For birders Nusa Penida is known because it holds a number of birds which are not found on mainland Bali: Black-faced Munia, found elsewhere in Nusa Tenggara; Lemon-bellied White-eye, found on Menjangan Island in the northwest and also on a number of other smaller offshore islands, but also, I believe, found on Lembongan, and Red-chested Flowerpecker are the ones which most spring to mind. I've always wanted to go to Nusa Penida to see these, but recently Nusa Penida has another major birding drawcard. The Friends of the National Parks Foundation (http://www.fnpf.org) together with the Begawan Giri Foundation (http://www.begawanfoundation.org) have been involved in an ongoing captive breeding and release project for the critically endangered Bali Starling, with the first birds released in November 2006. As of last year, the population currently numbered around 98 free flying birds, but this is no doubt now larger; by March this year there were 58 wild born birds. An article in BirdingAsia {by G.Dijkman] which alerted me to this programme in the first place Further details of the programme and other work of the foundation can be found at their website. And a captive breeding programme is also still ongoing in Bali Barat National park, the natural home of these birds, but the population has remained critically small for decades, largely due to constant poaching.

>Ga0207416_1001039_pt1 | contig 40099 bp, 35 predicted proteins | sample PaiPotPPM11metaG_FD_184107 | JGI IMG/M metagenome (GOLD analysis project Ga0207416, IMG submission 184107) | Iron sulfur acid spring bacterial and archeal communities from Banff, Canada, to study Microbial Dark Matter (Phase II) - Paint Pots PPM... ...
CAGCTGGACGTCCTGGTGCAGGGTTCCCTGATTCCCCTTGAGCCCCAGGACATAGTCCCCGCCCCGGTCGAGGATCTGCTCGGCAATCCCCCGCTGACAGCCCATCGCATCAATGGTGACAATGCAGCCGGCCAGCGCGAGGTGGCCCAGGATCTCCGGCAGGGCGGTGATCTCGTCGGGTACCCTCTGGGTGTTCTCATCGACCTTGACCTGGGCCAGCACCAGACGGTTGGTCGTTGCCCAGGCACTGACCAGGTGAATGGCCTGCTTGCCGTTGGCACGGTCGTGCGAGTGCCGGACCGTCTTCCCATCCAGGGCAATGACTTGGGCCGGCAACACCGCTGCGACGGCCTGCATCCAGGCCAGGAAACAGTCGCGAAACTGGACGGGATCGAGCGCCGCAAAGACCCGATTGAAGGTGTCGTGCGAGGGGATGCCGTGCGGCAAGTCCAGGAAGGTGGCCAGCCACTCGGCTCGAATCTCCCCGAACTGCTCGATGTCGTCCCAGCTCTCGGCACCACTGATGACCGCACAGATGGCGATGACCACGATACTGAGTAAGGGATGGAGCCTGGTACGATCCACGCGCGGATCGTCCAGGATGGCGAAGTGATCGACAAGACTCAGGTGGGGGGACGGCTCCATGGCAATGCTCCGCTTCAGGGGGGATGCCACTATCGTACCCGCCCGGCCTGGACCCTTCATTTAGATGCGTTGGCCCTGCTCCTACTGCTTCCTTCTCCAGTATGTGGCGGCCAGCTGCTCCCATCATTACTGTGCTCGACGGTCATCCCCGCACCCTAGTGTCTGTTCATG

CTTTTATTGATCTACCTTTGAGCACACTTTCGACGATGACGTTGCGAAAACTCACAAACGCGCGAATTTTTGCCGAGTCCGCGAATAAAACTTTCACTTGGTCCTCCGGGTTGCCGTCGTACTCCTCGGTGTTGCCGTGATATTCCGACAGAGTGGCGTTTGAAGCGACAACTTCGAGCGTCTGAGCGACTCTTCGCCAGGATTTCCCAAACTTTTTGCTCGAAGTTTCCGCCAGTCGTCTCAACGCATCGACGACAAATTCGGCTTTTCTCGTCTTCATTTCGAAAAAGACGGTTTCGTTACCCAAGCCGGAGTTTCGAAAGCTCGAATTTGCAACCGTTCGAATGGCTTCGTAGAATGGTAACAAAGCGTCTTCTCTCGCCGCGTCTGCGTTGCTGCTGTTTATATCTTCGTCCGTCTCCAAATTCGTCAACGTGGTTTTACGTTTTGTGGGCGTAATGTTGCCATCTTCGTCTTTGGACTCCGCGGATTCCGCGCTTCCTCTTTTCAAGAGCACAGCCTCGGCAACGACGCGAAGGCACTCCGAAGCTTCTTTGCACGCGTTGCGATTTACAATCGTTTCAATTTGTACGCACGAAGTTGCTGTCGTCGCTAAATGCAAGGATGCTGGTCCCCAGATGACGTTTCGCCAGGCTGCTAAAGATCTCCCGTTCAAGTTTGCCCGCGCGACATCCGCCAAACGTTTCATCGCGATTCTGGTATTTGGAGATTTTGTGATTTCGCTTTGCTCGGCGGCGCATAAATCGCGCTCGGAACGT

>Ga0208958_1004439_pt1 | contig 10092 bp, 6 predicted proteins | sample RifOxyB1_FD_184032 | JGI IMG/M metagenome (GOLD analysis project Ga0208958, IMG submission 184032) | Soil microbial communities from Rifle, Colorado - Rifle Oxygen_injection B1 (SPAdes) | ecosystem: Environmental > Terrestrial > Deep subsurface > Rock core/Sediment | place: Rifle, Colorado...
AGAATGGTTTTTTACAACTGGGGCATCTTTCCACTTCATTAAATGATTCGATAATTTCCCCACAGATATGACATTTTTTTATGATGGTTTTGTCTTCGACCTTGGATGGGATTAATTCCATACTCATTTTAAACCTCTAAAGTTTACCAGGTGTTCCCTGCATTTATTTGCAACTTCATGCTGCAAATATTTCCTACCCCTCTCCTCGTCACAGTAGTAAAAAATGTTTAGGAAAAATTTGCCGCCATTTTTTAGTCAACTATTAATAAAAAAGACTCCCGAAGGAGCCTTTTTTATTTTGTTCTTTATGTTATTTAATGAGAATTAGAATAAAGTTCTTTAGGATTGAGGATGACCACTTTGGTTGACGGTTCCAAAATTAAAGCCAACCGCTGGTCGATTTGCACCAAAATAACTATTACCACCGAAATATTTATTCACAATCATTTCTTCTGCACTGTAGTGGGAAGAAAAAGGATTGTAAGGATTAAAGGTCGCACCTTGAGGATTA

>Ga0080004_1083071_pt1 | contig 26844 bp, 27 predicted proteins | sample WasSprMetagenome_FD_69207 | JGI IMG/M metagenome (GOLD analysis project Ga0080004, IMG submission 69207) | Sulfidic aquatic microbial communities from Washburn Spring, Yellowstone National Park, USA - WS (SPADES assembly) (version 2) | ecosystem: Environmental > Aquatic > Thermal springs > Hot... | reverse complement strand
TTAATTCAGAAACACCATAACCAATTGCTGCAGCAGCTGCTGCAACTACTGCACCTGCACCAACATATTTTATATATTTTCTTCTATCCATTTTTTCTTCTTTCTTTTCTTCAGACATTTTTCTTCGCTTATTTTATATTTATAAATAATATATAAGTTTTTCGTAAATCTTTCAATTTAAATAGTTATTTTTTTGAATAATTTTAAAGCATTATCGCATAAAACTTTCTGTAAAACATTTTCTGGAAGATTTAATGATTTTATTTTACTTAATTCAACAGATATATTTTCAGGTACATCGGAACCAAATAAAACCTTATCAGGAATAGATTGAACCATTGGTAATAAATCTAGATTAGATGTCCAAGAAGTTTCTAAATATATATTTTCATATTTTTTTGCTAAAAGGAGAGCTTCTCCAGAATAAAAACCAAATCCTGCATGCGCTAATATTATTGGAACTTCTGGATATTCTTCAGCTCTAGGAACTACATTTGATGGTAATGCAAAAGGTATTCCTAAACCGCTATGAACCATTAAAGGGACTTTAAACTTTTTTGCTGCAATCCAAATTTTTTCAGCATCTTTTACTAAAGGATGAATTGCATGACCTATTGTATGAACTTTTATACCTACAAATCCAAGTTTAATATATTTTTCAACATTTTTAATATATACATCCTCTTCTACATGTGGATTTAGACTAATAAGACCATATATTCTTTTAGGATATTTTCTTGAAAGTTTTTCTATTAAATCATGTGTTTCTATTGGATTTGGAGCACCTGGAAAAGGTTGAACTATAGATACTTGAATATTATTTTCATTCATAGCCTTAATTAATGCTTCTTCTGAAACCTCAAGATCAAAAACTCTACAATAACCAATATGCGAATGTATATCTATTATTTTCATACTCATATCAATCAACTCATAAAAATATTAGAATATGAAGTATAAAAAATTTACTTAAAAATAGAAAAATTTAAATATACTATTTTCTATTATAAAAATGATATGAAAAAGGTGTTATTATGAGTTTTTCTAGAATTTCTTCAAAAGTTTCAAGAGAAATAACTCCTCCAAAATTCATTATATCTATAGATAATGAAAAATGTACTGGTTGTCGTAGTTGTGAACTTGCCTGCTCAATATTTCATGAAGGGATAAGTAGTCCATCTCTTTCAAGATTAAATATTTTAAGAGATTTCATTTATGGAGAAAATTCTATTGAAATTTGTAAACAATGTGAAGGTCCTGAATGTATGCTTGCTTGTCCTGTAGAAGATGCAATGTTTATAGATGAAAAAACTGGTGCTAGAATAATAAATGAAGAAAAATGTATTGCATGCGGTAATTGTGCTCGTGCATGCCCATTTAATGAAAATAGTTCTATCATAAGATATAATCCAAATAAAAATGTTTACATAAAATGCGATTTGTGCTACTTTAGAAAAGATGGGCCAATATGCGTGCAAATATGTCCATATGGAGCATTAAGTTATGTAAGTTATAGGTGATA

I spent a day here, travelling across from Nusa Lembongan. I planned my trip initially through Carolyn Kenwrick This email address is being protected from spambots. You need JavaScript enabled to view it. of the Begawan Giri Foundation and Bayu Wirayudha This email address is being protected from spambots. You need JavaScript enabled to view it. of the Bali Starling Centre. I organised a boat the day before, which I had thought a better idea than turning up in the morning, but it's possible that organising one in the morning when there is more competition could have resulted in a much cheaper price; I can't bargain but I did get a cheaper price than that quoted by the hotel to organise this for me. Captain Nyoman took me over at 7:00 and I arrived at Banjar Nyuh near Toyapakeh 30 minutes later. Despite all my efforts to practice the necessary Bahasa for organising transport from there to the Bali Starling centre in Ped, it turned out to be unnecessary as I caught an ojek (motorbike taxi) with a driver who spoke some English. Blue-tailed Bee-eaters wheeled above. The confusion however started when I arrived, since there had been a mix up in the dates and I was not expected. Anton the bird keeper and I struggled with his English and my worse Bahasa, but he called Bayu and things were sorted out pretty quickly.